Grade Levels: 6-8, 9-12

NOTE TO EDUCATORS: The movie featured in this lesson plan addresses the bombing of Hiroshima and Nagasaki by the U.S. during WWII. The devastating effects of the bombing may be disturbing to students. Due to the sensitivity of this topic, consider previewing the movie before showing it to the class.    

In this lesson plan, adaptable for grades 6-12, students explore BrainPOP features and resources about the bombing of Hiroshima and Nagasaki, including the events that led up to it and the aftereffects. Then using what they learn, students will produce a newsreel from the American and Japanese perspectives.

Lesson Plan Common Core State Standards Alignments

Students will:

  1. Brainstorm what they know about the bombings of Hiroshima and Nagasaki.
  2. Watch a BrainPOP movie about Hiroshima and Nagasaki.
  3. Use the Make-a-Map tool to take notes about the bombings.
  4. Use Make-a-Movie to create a newsreel from the U.S. or Japanese perspective.


  • Internet access for BrainPOP
  • Interactive whiteboard


Lesson Procedure:

  1. Tell students that today they will watch a BrainPOP movie about the U.S. bombing two Japanese cities --Hiroshima and Nagasaki--during World War II and the devastating effects. Display the Hiroshima and Nagasaki topic page on the whiteboard, and read aloud, or invite a volunteer to read the full movie description at the bottom of the page.  
  2. Now ask students to share what they know about the bombing of Hiroshima and Nagasaki, nuclear weapons, and/or WWII generally. Write their responses on the board. Depending on how students respond, you may choose to clarify any misinformation.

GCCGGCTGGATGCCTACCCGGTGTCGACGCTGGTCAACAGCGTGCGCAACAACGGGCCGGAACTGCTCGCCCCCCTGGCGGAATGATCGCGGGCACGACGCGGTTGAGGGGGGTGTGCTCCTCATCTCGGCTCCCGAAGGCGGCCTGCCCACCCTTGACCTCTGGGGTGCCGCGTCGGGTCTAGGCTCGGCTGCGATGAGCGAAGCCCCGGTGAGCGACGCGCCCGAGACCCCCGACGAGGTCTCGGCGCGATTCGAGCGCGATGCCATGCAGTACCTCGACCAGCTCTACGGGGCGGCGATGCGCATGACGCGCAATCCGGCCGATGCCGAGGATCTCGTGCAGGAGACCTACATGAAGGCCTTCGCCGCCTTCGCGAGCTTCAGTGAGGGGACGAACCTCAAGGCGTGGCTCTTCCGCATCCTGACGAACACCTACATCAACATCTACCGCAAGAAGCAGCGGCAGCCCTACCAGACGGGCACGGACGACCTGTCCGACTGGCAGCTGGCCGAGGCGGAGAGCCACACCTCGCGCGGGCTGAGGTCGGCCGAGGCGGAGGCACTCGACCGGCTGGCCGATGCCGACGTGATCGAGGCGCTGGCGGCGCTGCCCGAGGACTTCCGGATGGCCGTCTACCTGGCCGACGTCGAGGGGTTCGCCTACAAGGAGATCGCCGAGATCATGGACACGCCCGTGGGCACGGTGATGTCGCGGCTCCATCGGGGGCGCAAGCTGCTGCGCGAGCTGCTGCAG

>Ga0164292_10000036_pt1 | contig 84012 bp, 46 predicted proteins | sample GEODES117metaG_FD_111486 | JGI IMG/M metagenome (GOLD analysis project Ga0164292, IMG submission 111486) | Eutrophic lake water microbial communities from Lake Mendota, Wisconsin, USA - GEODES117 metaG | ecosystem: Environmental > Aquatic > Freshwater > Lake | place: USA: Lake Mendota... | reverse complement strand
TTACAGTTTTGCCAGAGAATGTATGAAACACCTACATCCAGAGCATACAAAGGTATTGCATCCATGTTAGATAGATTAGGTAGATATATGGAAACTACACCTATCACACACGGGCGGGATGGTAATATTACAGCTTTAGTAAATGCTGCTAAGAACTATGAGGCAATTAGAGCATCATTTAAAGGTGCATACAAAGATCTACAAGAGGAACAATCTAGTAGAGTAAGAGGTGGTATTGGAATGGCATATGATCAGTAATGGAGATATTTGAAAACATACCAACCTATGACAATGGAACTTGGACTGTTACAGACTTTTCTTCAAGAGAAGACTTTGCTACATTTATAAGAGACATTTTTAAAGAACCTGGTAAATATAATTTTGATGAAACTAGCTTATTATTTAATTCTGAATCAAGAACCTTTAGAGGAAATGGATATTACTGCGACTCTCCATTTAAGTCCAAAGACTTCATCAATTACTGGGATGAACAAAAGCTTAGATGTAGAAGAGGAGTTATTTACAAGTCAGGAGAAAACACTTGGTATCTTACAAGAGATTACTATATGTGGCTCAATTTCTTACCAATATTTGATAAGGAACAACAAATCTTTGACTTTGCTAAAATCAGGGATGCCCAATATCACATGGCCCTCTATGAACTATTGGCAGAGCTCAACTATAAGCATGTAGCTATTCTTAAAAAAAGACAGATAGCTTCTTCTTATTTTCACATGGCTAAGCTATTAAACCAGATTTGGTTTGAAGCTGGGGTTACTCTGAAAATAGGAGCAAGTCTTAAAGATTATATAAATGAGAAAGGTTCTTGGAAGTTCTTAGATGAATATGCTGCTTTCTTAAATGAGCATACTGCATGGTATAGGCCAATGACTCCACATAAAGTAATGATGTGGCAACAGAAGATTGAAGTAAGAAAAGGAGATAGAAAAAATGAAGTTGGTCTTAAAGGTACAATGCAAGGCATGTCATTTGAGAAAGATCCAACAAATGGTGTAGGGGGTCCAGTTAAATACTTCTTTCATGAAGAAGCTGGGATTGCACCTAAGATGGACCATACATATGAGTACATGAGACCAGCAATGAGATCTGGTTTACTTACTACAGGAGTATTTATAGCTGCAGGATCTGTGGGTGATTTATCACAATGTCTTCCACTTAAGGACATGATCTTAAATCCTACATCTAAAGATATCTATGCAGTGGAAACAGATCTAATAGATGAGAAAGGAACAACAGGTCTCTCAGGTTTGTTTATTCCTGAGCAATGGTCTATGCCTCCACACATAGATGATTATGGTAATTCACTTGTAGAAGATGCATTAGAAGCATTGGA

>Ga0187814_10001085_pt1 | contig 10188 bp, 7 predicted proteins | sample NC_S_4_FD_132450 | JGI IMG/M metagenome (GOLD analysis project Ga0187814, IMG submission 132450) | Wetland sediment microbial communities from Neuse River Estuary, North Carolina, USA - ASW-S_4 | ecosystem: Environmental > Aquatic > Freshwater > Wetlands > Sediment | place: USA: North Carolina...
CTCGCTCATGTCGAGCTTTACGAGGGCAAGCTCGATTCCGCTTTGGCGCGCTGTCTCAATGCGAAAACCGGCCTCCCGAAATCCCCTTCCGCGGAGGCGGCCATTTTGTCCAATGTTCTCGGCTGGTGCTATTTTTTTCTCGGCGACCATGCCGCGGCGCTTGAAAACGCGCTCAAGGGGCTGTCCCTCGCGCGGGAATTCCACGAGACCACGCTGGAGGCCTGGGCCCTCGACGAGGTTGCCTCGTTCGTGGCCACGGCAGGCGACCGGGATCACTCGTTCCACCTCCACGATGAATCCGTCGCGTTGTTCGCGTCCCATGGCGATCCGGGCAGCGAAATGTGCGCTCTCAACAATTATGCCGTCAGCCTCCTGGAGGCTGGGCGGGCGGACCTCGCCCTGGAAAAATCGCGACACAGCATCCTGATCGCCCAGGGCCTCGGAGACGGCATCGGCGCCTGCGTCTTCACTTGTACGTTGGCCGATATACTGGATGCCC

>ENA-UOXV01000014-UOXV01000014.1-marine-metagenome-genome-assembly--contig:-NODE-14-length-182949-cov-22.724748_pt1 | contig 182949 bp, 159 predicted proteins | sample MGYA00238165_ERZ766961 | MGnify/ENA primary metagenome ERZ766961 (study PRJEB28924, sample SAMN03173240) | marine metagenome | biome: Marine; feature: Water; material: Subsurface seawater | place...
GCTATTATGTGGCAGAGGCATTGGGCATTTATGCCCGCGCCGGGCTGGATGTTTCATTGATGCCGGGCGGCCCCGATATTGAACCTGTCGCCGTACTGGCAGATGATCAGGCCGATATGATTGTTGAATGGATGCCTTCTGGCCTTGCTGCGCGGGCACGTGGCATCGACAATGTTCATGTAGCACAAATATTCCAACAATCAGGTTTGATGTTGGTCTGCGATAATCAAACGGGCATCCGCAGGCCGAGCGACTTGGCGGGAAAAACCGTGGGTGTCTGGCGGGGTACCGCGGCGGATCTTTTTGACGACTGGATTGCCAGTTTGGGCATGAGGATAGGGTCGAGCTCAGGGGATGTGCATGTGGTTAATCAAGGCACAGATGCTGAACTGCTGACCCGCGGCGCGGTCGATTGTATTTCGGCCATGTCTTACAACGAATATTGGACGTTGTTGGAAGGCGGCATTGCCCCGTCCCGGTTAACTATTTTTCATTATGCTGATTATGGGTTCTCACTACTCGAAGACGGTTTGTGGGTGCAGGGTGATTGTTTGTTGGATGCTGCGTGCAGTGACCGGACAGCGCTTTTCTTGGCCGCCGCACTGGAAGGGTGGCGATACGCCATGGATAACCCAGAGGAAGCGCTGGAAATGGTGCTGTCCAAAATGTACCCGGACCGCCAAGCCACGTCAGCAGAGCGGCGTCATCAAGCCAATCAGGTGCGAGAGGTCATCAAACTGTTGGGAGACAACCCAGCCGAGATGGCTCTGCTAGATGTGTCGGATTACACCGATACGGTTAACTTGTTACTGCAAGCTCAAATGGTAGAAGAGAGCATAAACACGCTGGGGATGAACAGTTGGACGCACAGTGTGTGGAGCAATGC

3. Show the movie Hiroshima and Nagasaki to the the whole class once through without pausing.
  4. After watching once through, tell students they will produce a newsreel about the bombing of Hiroshima and Nagasaki, either from the American perspective or Japanese. (You can assign them one or the other or have them choose.) Explain that newsreels were how news was delivered in the 1940s, during WWII. Describe how newsreels were short films shown in movie theaters that told of the news and current events. Show a few examples of newsreels on the whiteboard from the The Newsreel Archive collection from the 1930s, 40s, and 50s.
  5. Tell students that when producing a newsreel, just like when writing a newspaper article, they need to identify the 5 Ws and H: who, what, when, why and how in order to summarize the event.
  6. Instruct students watch the BrainPOP movie Hiroshima and Nagasaki again, this time from within Make-a-Map. As they watch, have them use a Spider Map to answer the 5Ws and H about the bombing of the two cities.
  7. Encourage students to conduct further research as needed. Suggest that they also review the Related Readings.
  8. When they’ve completed their research, have students use Make-a-Movie to create their newsreels. Finally, have them share their newsreels with a small group or the whole class.

Extension Activities:

.Have students to complete the Debate It Worksheet and follow up with a class debate. Challenge students to put their smarts to the test by taking the Hiroshima and Nagasaki quiz